In the hierarchical Bayesian framework, however, this is a tricky line to draw. Ambiguity resolution amounts to the selection of one hypothesis among competing hypotheses. But the idea (if I understand PEM) is that the competing hypotheses at a given level of abstraction are all simultaneously in play and assigned relatively low probabilities until one wins out. "Falsified" hypotheses are just those that end up getting assigned probability near 0 after updating, "confirmed" hypotheses near 1. If we suppose that A, B, C, and D are mutually exclusive and jointly exhaustive hypotheses at a given level of abstraction, then an ideally ambiguous stimulus (with respect to that level) should assign each a probability of 0.25. If a higher-level representation (prior) then raises the probability of B to 0.75, there must be a compensating decrease in the probabilities of the others. This sounds like revision of what was represented previously, rather than epistemically blameless ambiguity resolution. This is an extremely simplified example, but the principle that hypotheses at a given level of abstraction compete for representational control is, I take it, fairly central to the framework.

    Still, it's unclear whether the above argument shows that perceptual content always involves misrepresentation of objects and properties in the environment. Ambiguity resolution is typically a very fast process, and it's arguable that stable perceptual contents of the kind that feature in subjective awareness and drive verbal reports normally only exist after such resolution takes place (binocular rivalry and other unusual cases aside).

    1. Just to pick up on the final point, conditions for binocular rivalry are considered by some to be relatively common (disparate images, inter-ocular competition etc), although there is some debate about the issue:

      In many cases ambiguity resolution does appear to be very fast but for bistable images, or for instances of the Müller-Lyer illusion for example, can be quite slow for the ambiguity to be resolved and often it is never fully resolved.

    2. Hi Bryan,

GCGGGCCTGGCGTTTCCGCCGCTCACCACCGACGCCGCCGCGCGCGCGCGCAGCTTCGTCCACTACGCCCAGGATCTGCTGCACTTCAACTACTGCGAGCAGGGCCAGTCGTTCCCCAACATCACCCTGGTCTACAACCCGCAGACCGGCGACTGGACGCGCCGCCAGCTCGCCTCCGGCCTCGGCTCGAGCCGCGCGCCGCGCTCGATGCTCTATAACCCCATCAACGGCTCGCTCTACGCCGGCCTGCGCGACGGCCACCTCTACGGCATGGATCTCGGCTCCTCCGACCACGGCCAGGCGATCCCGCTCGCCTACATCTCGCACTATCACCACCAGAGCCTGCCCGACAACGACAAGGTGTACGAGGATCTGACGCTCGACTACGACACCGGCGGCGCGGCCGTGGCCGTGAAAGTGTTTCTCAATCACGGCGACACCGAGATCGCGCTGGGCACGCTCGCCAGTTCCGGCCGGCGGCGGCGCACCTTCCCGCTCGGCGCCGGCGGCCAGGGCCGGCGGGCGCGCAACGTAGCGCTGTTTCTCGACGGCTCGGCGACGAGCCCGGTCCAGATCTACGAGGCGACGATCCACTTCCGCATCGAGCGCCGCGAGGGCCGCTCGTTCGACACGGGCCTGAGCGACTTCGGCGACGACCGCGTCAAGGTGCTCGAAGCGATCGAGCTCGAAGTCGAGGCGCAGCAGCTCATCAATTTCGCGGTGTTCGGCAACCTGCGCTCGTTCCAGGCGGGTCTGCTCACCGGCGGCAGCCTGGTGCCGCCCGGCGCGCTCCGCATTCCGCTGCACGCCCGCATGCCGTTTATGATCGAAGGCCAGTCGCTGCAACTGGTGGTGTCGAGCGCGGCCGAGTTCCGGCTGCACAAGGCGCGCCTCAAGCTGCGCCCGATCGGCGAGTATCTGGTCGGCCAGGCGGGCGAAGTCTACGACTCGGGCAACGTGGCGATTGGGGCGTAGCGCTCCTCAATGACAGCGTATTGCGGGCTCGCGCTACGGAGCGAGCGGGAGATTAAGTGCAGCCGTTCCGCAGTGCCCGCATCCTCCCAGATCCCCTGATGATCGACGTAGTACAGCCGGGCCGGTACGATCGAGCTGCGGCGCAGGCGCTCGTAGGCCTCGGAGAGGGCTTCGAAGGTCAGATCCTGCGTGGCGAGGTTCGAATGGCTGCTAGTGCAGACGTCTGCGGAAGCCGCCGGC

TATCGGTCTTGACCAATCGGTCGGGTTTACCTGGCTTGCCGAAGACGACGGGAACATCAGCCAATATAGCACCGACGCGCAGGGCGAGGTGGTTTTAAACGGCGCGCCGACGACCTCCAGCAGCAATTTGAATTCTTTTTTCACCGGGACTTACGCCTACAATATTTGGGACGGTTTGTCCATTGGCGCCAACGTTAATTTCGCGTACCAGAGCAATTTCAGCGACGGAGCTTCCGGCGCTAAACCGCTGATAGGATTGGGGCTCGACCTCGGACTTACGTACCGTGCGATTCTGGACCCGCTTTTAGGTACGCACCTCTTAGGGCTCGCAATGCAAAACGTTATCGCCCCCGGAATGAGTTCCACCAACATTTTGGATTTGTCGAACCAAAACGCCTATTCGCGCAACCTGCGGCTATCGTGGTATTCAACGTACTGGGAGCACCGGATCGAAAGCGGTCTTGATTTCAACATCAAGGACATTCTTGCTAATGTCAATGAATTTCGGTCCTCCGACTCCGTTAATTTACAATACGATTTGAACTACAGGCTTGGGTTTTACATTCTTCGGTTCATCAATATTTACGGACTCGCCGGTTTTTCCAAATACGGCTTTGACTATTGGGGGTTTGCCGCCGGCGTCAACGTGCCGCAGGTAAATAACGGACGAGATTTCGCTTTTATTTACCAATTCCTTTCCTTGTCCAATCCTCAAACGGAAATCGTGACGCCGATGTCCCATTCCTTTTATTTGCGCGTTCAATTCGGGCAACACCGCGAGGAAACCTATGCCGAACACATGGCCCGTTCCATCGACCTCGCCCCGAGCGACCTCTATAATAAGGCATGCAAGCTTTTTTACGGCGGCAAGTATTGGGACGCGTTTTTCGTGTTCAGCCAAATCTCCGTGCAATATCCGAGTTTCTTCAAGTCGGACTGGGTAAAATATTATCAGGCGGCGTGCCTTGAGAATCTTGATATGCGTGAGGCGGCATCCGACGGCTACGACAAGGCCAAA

Thanks for the references! There are a bunch of interesting issues to discuss here, but just to follow up on one point: I wasn't aware, as O'Shea mentions in his paper, that the blurry image from an occluded eye (for example, with closed eyelid) will come to rival a sharper image from the other given enough time. I tried this, and can confirm that in my case at least, the image of the closed eyelid does begin to dominate after several seconds, though only briefly and most clearly in the periphery.

      A possible PEM explanation is that default priors explain away temporary occlusions of one eye (which makes sense given their irrelevance in most cases to the representation of the overall scene, and is consistent, so far as I can tell, with Arnold's proposal). Then when the eye is closed for some time, very low-level priors are revised to minimize the error signal from the closed eye, which boosts the signal from this eye to the point where BR occurs.

  4. This comment has been removed by the author.

  5. Second, on free-energy minimization: this is of course central to the PEM framework, and I don't understand statistical physics well enough to comment much. I do understand that there is a very tight link, demonstrated over the years by Hinton and fellow researchers in papers I've cited previously (but see especially p. 8), between the minimization of Helmholtz free energy, which happens at thermal equilibrium, and maximizing the efficiency of the encoding-decoding scheme employed to transmit information through a neural network. At equilibrium, in the appropriate type of network, the description length (in terms of Shannon information) of any new input to the system is minimized, because the probabilities of the network being in various internal states given its top-down generative connections and biases are the same as the posterior probabilities of those states given input (Hinton et al p. 8).

    What seems to be controversial is whether this link between physics and information theory has anything to tell us about representation in what Tyler Burge has called the "distinctively psychological" sense ( Burge's idea is that genuinely representational explanations in psychology, such as those in vision science, appeal to states that have accuracy conditions with respect to environmental features, such as states underlying perceptual constancies. This type of representation, according to Burge, is importantly different from the more generic sort that can be defined in terms of statistical covariation.